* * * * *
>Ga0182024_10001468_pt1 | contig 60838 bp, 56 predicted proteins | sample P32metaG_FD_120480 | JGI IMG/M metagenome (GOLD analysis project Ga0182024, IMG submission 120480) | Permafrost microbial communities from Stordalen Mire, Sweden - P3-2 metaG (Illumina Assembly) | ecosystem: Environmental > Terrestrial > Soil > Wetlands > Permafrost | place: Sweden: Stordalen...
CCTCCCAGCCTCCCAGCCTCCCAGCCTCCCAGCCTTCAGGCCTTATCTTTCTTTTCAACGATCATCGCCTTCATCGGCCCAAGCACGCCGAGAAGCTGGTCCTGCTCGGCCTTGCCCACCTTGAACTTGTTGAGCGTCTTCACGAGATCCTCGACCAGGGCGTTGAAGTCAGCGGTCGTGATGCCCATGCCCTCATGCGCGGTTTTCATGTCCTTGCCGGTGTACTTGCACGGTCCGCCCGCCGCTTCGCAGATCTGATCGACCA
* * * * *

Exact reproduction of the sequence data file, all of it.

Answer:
>Ga0182024_10001468_pt1 | contig 60838 bp, 56 predicted proteins | sample P32metaG_FD_120480 | JGI IMG/M metagenome (GOLD analysis project Ga0182024, IMG submission 120480) | Permafrost microbial communities from Stordalen Mire, Sweden - P3-2 metaG (Illumina Assembly) | ecosystem: Environmental > Terrestrial > Soil > Wetlands > Permafrost | place: Sweden: Stordalen...
CCTCCCAGCCTCCCAGCCTCCCAGCCTCCCAGCCTTCAGGCCTTATCTTTCTTTTCAACGATCATCGCCTTCATCGGCCCAAGCACGCCGAGAAGCTGGTCCTGCTCGGCCTTGCCCACCTTGAACTTGTTGAGCGTCTTCACGAGATCCTCGACCAGGGCGTTGAAGTCAGCGGTCGTGATGCCCATGCCCTCATGCGCGGTTTTCATGTCCTTGCCGGTGTACTTGCACGGTCCGCCCGCCGCTTCGCAGATCTGATCGACCA